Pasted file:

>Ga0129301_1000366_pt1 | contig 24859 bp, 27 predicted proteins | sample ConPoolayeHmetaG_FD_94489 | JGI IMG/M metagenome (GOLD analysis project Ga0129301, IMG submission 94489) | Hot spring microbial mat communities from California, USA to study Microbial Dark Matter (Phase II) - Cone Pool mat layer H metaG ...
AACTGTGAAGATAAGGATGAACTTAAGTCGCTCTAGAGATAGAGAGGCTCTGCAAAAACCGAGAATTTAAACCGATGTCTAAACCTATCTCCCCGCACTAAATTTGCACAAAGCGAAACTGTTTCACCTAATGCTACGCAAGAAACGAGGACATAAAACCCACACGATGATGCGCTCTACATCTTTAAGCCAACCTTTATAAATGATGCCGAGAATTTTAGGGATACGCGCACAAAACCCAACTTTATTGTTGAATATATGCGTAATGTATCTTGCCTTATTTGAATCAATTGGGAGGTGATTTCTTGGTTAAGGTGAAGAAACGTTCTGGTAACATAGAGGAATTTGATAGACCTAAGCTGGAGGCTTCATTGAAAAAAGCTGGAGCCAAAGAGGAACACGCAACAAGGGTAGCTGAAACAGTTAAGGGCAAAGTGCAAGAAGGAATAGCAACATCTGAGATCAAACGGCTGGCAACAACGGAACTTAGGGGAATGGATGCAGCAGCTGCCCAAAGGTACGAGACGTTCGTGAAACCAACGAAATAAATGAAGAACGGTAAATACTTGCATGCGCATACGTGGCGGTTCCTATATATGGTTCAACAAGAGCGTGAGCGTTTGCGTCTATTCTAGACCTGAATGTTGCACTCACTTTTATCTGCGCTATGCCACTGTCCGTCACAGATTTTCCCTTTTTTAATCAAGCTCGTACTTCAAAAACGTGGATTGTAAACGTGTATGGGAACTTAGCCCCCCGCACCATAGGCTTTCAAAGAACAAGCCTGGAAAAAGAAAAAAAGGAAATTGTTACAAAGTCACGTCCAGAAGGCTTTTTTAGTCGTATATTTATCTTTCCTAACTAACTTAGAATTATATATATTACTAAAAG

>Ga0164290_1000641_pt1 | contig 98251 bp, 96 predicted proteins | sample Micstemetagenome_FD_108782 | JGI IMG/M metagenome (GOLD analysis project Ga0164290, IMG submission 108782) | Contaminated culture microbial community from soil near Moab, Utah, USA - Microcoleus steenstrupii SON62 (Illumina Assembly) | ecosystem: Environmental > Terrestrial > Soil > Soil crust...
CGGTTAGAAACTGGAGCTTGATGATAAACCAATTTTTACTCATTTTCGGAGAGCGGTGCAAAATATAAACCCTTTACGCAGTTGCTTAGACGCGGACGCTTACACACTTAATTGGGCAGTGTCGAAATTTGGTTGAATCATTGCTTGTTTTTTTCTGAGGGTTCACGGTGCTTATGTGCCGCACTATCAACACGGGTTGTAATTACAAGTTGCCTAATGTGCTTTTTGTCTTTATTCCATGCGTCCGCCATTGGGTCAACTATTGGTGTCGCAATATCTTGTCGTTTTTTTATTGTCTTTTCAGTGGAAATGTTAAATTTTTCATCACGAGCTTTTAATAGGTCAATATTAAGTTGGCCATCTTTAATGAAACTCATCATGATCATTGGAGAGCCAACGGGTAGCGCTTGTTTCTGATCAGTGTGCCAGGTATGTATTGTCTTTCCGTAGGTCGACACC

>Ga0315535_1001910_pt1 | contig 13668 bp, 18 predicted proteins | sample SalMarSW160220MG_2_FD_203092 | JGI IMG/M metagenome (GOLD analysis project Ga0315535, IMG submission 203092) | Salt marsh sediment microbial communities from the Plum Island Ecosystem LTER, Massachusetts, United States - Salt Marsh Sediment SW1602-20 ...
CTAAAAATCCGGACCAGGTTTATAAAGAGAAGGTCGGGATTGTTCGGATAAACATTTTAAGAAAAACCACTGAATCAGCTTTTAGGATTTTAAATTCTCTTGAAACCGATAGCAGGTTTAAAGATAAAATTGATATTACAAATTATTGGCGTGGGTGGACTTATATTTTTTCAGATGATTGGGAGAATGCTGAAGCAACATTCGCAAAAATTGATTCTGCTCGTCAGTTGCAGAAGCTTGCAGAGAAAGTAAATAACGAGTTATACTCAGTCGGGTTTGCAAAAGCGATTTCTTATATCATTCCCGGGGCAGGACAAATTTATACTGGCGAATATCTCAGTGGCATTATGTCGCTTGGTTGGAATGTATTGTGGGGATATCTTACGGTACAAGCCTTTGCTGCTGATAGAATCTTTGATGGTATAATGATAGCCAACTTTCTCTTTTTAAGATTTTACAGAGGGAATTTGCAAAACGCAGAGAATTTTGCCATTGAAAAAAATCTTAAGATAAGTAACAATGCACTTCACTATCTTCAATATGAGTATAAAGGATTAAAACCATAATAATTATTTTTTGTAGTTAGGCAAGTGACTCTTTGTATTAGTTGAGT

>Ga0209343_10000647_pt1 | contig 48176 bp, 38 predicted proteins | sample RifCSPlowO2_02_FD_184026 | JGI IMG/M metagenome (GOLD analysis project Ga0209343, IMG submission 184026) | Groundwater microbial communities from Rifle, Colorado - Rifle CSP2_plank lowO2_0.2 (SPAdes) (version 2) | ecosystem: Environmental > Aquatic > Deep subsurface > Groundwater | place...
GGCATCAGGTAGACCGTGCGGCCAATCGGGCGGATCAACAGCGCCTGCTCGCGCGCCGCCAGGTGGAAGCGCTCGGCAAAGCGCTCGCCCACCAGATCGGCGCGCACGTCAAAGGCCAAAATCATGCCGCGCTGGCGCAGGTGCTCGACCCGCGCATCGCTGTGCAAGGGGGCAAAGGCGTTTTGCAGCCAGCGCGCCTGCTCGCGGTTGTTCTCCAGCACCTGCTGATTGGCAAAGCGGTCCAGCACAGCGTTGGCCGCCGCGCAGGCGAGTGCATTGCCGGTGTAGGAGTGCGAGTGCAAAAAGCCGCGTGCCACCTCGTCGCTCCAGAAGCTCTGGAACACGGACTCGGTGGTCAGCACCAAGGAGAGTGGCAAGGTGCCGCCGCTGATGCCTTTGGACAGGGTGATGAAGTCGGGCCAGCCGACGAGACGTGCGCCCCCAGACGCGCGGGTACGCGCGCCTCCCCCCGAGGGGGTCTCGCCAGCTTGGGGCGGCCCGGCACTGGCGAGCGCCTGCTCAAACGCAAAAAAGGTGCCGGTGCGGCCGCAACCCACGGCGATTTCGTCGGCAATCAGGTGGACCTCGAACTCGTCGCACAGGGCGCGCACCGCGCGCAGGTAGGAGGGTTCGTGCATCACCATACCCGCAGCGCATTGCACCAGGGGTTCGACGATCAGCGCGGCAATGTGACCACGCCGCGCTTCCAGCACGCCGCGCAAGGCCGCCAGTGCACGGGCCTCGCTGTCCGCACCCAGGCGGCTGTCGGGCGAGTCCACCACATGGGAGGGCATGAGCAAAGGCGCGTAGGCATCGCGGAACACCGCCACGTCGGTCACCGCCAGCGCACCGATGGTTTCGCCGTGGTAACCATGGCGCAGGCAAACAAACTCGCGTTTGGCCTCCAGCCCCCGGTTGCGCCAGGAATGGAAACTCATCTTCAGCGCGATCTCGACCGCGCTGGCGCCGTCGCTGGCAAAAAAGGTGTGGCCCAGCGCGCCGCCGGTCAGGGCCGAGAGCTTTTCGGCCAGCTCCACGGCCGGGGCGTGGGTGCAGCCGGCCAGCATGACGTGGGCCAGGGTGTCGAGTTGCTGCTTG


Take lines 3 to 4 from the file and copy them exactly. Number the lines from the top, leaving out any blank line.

>Ga0164290_1000641_pt1 | contig 98251 bp, 96 predicted proteins | sample Micstemetagenome_FD_108782 | JGI IMG/M metagenome (GOLD analysis project Ga0164290, IMG submission 108782) | Contaminated culture microbial community from soil near Moab, Utah, USA - Microcoleus steenstrupii SON62 (Illumina Assembly) | ecosystem: Environmental > Terrestrial > Soil > Soil crust...
CGGTTAGAAACTGGAGCTTGATGATAAACCAATTTTTACTCATTTTCGGAGAGCGGTGCAAAATATAAACCCTTTACGCAGTTGCTTAGACGCGGACGCTTACACACTTAATTGGGCAGTGTCGAAATTTGGTTGAATCATTGCTTGTTTTTTTCTGAGGGTTCACGGTGCTTATGTGCCGCACTATCAACACGGGTTGTAATTACAAGTTGCCTAATGTGCTTTTTGTCTTTATTCCATGCGTCCGCCATTGGGTCAACTATTGGTGTCGCAATATCTTGTCGTTTTTTTATTGTCTTTTCAGTGGAAATGTTAAATTTTTCATCACGAGCTTTTAATAGGTCAATATTAAGTTGGCCATCTTTAATGAAACTCATCATGATCATTGGAGAGCCAACGGGTAGCGCTTGTTTCTGATCAGTGTGCCAGGTATGTATTGTCTTTCCGTAGGTCGACACC